Western Diamondback Rattlesnake
or not? Most wildlife species generally hide in the presence of
a human or animal larger than themselves. The western
diamondback rattlesnake (Crotalus atrox) is an exception to
this. Instead of hiding, the diamondback will stand its ground,
rattling fearsomely. It is not rattling to protect itself, but
to warn intruders of its presence. The diamondback has all the
reasons to stand its ground too. Being near the top of the food
chain is one, but having one of the most deadly bites in the
world gives the snake all the reason to act fearsome.
The western diamondback, despite its very obvious rattle on the tip of its tail, ranges in colors from brown to gray to pinkish, depending on the shade of its habitat. Its spade shaped head is distinguished by two dark stripes, one on each side of its face, which run diagonally, like Zorro’s mask, from its eyes to its jaws. The tail is circled by several alternating black and white bands, like the pattern of a raccoon’s tail. These characteristics are very distinct in young snakes, but fade in older snakes.
Living in various habitats ranging from desert flats to river bottoms, the western diamondback spans across most of the southwest part of the United States, including most of Oklahoma. The diamondback takes up residence anywhere small mammals such as prairie dogs, rabbits, gophers, ground squirrels, mice and rats can be found.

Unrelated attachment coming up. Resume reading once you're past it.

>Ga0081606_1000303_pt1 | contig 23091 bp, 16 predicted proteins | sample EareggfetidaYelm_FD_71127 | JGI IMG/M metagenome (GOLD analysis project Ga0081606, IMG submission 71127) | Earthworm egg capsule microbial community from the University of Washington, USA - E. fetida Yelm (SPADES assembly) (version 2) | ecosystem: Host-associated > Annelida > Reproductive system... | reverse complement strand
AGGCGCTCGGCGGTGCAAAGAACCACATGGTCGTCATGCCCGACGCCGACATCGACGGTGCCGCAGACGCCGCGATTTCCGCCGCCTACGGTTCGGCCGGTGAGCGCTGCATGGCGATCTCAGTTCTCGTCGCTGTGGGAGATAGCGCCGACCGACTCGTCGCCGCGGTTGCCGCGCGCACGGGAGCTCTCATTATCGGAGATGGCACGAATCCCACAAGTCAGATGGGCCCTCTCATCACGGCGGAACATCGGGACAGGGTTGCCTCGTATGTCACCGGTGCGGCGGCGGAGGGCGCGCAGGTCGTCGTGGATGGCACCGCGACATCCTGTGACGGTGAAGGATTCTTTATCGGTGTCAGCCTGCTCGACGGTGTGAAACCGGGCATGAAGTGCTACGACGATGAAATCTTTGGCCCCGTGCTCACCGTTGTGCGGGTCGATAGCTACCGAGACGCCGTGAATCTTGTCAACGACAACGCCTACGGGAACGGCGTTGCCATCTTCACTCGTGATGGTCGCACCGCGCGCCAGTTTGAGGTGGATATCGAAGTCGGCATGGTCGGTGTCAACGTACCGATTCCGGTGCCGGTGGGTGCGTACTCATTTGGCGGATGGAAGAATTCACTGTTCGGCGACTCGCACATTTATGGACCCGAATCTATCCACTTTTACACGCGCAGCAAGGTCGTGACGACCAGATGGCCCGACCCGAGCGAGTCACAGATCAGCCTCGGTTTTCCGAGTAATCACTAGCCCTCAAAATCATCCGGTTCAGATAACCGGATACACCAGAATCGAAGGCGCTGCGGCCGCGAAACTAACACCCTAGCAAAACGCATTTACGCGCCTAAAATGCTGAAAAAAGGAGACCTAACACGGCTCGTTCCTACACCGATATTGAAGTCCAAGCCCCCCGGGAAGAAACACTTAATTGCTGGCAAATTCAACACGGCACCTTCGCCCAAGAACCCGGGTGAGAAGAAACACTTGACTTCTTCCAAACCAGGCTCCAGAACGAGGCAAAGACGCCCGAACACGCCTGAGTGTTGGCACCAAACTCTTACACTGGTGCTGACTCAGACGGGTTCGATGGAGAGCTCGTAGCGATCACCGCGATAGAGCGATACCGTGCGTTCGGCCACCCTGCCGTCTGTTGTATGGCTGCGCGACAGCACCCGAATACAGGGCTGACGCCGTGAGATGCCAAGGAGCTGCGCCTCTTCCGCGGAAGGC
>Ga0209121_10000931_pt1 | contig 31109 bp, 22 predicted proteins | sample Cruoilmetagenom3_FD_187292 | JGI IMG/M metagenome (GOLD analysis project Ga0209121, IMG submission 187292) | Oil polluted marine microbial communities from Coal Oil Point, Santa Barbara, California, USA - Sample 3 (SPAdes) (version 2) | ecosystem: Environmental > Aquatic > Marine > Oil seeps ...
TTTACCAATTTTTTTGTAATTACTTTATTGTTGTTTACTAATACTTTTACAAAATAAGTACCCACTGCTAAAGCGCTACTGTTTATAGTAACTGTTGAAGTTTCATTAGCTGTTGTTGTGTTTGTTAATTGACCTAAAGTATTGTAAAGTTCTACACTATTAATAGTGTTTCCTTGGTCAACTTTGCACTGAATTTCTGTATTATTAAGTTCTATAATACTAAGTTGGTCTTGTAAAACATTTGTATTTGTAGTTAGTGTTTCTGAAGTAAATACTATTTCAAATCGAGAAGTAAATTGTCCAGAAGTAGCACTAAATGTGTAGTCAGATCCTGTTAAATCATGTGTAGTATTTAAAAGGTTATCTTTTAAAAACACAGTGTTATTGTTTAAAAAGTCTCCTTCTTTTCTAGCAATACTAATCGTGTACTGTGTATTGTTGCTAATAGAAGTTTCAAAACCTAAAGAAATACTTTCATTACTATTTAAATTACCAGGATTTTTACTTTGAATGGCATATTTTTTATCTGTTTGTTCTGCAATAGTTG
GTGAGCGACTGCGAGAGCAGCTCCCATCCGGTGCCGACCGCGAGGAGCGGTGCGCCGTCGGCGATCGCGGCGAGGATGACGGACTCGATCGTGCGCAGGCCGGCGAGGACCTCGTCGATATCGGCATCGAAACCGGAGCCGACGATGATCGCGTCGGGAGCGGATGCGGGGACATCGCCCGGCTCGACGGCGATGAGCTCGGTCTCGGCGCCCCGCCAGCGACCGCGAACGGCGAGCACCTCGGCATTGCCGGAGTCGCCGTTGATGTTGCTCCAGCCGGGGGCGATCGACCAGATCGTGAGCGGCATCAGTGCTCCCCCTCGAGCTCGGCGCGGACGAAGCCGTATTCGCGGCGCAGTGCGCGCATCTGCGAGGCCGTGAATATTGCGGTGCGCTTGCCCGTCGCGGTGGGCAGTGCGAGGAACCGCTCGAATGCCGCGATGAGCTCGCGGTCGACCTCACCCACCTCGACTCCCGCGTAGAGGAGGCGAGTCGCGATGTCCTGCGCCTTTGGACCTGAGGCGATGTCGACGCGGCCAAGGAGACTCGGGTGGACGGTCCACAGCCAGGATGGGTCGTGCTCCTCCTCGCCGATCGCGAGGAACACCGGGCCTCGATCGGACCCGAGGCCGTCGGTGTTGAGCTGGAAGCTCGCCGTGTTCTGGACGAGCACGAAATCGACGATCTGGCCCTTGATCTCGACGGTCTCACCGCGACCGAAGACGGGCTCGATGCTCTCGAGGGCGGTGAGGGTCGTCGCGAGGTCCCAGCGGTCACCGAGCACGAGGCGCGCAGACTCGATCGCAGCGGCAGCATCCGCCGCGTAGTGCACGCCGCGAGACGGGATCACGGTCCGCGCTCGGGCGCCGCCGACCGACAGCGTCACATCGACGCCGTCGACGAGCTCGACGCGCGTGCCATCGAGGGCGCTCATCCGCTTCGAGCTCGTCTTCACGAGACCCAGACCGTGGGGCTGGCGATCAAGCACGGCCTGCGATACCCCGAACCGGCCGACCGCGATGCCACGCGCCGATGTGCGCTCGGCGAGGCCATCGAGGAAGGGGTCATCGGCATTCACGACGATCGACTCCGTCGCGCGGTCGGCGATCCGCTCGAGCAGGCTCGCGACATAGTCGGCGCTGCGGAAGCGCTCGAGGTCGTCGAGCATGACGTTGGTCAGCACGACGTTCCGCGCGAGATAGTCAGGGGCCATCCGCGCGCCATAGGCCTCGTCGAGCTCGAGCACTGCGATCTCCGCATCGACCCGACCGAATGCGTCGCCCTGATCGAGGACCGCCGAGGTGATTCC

Hunting primarily at night, using its heat sensing facial pits to sense the warm bodies of its prey, the diamondback will ambush victims along their trails. It also attacks them in their burrows, sometimes striking and swallowing an animal which weighs more than the snake itself. After feeding, the snake can go several weeks before feeding again.
Diamondback young do not hatch from eggs, but are born live in late summer. The young are born complete with fangs and venom, armed and dangerous at birth, a good thing since the mother abandons them upon delivery.
In the fall, the diamondback heads to a community den, generally a cave or rocky recess where they will hibernate for the winter. In colder areas they can be found by the hundreds denning together.
Although the diamondback may seem fearless, it’s not invincible. It can fall prey to many species. Eagles, hawks, roadrunners, and other snakes may occasionally prey upon a diamondback.
One of the diamondback’s main threats is a similar threat to many species, loss of habitat. Even though its habitat range is vast and it preys upon almost any small mammal, the diamondback is still vulnerable to habitat loss.
Conserving the western diamondback may not be popular among those who fear snakes, but it does serve a vital role in the ecosystem. The western diamondback preys primarily upon small rodents, and it plays a key role in keeping rodent populations down. It is estimated that a rattlesnake eats an average of 21 rodents a year, and if an area was to contain 100 rattlesnakes that would account 2,100 rodents falling prey to a rattlesnake.
The western diamondback rattlesnake, may not be your favorite species to see in the wild, but this doesn’t mean we can just ignore its significance to the ecosystem. As long as we keep our distance, we may just have the opportunity to sit back and watch one of nature’s most feared creatures.